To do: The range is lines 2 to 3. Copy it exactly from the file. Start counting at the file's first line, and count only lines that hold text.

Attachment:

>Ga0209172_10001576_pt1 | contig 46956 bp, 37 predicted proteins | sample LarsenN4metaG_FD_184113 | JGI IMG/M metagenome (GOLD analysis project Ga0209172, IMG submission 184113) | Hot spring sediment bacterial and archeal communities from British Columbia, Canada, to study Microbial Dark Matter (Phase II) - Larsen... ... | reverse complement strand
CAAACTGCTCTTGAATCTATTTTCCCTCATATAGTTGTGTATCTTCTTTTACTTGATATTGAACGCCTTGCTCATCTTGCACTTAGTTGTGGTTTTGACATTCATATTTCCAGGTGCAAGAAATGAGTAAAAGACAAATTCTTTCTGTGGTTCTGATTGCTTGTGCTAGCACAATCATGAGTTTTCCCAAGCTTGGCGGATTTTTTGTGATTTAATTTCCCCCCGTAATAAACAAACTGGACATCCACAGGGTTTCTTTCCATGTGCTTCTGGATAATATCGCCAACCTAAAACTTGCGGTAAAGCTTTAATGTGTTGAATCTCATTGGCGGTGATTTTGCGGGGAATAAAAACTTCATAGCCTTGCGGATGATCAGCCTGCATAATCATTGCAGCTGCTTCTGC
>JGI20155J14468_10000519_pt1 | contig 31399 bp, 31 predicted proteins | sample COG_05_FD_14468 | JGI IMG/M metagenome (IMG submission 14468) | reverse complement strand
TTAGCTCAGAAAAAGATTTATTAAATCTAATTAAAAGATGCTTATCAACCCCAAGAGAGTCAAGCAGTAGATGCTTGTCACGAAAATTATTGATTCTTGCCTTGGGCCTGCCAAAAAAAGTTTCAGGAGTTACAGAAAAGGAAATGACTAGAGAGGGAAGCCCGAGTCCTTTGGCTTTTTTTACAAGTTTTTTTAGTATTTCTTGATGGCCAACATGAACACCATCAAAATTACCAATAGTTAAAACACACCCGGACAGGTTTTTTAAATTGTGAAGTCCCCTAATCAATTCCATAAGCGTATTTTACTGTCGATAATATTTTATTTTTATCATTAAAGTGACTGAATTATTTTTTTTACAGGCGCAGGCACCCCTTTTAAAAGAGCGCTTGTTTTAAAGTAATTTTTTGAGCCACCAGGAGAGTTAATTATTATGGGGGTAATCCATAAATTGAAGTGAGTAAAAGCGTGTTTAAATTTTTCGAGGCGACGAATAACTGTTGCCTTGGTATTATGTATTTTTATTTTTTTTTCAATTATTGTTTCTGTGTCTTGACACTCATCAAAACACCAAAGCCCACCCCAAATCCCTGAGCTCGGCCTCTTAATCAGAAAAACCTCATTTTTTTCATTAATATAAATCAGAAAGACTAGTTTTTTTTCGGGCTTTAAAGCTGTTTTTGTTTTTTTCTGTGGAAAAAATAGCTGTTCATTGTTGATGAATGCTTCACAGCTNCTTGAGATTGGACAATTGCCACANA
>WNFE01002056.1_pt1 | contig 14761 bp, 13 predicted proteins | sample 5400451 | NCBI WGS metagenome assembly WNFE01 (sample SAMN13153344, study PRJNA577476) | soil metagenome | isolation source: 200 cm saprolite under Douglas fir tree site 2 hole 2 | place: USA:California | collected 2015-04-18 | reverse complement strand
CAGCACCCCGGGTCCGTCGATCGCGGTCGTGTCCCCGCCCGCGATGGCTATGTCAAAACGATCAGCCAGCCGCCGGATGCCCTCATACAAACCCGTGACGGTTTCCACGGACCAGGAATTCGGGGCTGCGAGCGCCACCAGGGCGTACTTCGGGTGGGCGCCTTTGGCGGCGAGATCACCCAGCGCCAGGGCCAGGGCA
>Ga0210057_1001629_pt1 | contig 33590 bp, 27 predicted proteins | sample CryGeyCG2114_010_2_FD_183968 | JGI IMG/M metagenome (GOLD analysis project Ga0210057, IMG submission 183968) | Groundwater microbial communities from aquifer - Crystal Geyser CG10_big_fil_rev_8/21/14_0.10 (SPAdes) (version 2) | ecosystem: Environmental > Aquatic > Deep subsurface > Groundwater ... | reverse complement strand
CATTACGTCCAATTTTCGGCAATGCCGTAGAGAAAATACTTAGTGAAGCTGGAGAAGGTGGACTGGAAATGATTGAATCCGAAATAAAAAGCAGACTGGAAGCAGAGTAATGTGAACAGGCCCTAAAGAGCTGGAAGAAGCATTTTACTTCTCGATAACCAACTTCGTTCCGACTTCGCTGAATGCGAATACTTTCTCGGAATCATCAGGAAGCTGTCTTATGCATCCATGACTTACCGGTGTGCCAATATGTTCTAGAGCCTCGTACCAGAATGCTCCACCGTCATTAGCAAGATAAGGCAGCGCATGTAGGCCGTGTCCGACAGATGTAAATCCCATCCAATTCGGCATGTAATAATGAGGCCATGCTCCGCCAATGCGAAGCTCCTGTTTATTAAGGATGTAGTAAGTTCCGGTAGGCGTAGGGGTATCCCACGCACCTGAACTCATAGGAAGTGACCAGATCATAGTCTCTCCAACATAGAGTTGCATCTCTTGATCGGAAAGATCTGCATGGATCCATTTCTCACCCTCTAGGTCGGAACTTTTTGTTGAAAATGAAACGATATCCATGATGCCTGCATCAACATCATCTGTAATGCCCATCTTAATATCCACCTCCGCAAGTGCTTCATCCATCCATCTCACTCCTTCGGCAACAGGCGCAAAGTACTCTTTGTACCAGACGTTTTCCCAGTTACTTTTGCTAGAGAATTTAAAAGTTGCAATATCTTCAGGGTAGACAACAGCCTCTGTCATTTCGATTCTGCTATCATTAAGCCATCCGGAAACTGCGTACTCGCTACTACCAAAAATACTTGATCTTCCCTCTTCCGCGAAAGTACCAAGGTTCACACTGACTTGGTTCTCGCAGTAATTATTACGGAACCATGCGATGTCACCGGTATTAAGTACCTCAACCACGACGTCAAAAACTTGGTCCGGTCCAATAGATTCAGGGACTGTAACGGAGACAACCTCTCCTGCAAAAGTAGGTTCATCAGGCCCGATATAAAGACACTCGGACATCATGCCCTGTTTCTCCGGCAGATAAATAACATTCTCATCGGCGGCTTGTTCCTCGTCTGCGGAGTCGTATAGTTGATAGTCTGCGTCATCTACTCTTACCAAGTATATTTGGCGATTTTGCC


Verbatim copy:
CAAACTGCTCTTGAATCTATTTTCCCTCATATAGTTGTGTATCTTCTTTTACTTGATATTGAACGCCTTGCTCATCTTGCACTTAGTTGTGGTTTTGACATTCATATTTCCAGGTGCAAGAAATGAGTAAAAGACAAATTCTTTCTGTGGTTCTGATTGCTTGTGCTAGCACAATCATGAGTTTTCCCAAGCTTGGCGGATTTTTTGTGATTTAATTTCCCCCCGTAATAAACAAACTGGACATCCACAGGGTTTCTTTCCATGTGCTTCTGGATAATATCGCCAACCTAAAACTTGCGGTAAAGCTTTAATGTGTTGAATCTCATTGGCGGTGATTTTGCGGGGAATAAAAACTTCATAGCCTTGCGGATGATCAGCCTGCATAATCATTGCAGCTGCTTCTGC
>JGI20155J14468_10000519_pt1 | contig 31399 bp, 31 predicted proteins | sample COG_05_FD_14468 | JGI IMG/M metagenome (IMG submission 14468) | reverse complement strand